And bringing pressure puts pressure on the corners, so the twosome of CJ Henderson and Marco Wilson, Florida’s putative top-flight duo at outside corner, is comprised of two men who share the title.
Of the two, Henderson is the one entering 2019 with more hype and production to his name. He burst into the Florida consciousness as a true freshman in 2017 with pick-sixes in his first two games, and has donned the vaunted No. 1 for this season — the first Florida defender to do so since Vernon Hargreaves III did — because of his consistent play as a cover man with speed to burn. But Wilson, who was seen as the slightly slower but more physical and savvy defensive back even prior to the torn ACL that prematurely ended his 2018 campaign, was considered by many to be Henderson’s equal in 2017, and if he can show little dropoff after his injury, Florida has a chance to have the nation’s best pairing of corners.
Of course, if either player misses time, it could also be a crisis for the Gators, who lost talented defensive backs Chris Steele, a promising freshman, and Brian Edwards, an experienced veteran, to transfer in the offseason. Mullen has said outright that Florida’s three true freshmen at the position — early enrollee Jaydon Hill and summer enrollees Kaiir Elam and Chester Kimbrough — will play this fall, and maybe often; if their inexperience supersedes their talent for now, Florida’s secondary could be flammable.
What should be the biggest change between last year and this year?
In a world in which things are going right for Florida? Franks being more consistent and comfortable than he was last year, and elevating Florida’s offense from good to excellent or elite in the process.
In a world in which things don’t work out quite so rosily: Probably Florida’s defense being burned more often thanks to more young players (and fewer clear pass-rushing terrors) seeing the field, or Florida’s offensive line, which replaced most of its starters with players with fewer game reps, failing to gel early enough to keep the Gators’ first month from being a struggle to move the ball.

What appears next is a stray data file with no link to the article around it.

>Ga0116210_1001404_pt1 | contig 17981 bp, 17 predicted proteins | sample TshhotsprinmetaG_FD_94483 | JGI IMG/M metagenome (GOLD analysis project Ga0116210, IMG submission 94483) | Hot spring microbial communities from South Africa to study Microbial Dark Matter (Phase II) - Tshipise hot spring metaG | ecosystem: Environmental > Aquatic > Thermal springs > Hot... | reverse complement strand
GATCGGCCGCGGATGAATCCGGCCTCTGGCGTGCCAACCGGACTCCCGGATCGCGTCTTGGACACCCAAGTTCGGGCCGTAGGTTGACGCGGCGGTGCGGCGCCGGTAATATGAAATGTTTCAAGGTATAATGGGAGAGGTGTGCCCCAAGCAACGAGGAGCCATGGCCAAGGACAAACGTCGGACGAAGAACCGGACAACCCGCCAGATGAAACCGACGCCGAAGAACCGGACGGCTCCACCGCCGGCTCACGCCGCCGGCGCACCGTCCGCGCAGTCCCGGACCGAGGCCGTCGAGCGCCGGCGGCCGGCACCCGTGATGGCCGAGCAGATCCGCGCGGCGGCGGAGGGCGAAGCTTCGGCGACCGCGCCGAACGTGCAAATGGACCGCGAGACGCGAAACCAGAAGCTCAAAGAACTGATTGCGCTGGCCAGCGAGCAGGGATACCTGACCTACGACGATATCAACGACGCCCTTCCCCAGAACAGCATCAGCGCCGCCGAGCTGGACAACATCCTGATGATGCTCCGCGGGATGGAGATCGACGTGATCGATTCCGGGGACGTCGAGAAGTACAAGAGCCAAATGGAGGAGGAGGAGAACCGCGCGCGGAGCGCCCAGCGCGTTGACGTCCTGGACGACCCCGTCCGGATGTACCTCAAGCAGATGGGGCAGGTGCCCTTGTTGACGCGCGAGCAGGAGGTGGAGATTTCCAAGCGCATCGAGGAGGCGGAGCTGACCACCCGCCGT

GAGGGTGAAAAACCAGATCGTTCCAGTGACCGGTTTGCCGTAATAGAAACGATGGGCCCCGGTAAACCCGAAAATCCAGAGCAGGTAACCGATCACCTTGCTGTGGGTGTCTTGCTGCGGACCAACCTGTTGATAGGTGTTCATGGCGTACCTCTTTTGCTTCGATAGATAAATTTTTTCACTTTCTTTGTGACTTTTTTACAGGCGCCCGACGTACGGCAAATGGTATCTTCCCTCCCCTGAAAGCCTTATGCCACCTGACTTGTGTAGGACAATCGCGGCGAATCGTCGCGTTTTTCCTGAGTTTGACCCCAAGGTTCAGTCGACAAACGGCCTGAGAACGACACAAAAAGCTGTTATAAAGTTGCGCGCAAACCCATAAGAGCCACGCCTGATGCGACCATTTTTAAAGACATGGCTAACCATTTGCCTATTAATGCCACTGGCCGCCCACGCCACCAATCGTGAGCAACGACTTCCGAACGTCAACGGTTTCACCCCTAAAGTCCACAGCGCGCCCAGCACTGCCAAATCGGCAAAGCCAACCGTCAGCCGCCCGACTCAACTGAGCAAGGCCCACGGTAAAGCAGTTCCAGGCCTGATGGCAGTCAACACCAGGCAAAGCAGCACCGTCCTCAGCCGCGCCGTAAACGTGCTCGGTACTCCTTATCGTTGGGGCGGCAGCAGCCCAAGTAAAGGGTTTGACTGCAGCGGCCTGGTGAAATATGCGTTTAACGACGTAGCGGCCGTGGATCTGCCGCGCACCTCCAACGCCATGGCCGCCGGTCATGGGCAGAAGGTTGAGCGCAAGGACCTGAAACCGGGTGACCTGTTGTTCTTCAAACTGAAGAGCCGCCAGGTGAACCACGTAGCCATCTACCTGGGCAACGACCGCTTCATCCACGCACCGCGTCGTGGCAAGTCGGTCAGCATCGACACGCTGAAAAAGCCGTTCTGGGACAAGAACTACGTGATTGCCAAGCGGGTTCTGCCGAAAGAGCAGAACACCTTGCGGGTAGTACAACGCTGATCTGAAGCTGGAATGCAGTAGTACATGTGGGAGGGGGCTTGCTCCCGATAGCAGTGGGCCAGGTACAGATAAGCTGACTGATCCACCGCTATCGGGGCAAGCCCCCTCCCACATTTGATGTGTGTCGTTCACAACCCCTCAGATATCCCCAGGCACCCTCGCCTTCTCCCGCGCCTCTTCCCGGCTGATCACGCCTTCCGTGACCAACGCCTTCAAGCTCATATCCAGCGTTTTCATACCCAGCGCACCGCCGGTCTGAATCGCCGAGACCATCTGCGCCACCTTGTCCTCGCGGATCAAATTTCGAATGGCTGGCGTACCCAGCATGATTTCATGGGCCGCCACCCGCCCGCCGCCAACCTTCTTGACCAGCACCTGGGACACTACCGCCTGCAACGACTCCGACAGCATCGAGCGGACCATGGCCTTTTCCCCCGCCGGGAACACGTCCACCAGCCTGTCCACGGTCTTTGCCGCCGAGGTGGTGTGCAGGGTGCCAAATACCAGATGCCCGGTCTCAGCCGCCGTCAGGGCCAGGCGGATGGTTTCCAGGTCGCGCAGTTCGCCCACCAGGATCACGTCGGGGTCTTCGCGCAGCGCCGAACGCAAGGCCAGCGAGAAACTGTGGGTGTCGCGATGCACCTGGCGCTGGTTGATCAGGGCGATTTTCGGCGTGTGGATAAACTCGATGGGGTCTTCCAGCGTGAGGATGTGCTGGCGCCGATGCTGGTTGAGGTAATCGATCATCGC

What is the most important game on the schedule — and why?
Tempting though it is to pick Florida’s season-opening game with Miami — which you may have heard about — or its first meeting with longtime annual foe Auburn in nearly a full decade, the answer is that Florida’s game against Georgia should decide the SEC East, could thus decide a College Fooball Playoff berth, and is additionally huge for the outlooks of the programs Mullen and Kirby Smart are trying to build.
Gimme a prediction — what’s the record, and where are these Gators going?
The most likely scenario for Florida this season is probably a 10-2 record with losses to LSU and Georgia that keep the Gators out of the SEC title and College Football Playoff mix. LSU will host the Gators in Baton Rouge, and Georgia’s current talent edge on Florida is going to make the game on the undercard of the World’s Largest Cocktail Party an uphill fight for the Gators until Florida can equalize on talent. That record could be good enough for a New Year’s Six bowl, especially since a 9-3 Florida team made just such an appearance last year; the most likely of those to be a Florida landing spot would be the Sugar Bowl.
And, fairly or not, a 10-win season with many pieces returning from a 10-win season a year before would only count as meeting expectations to many, many Florida fans.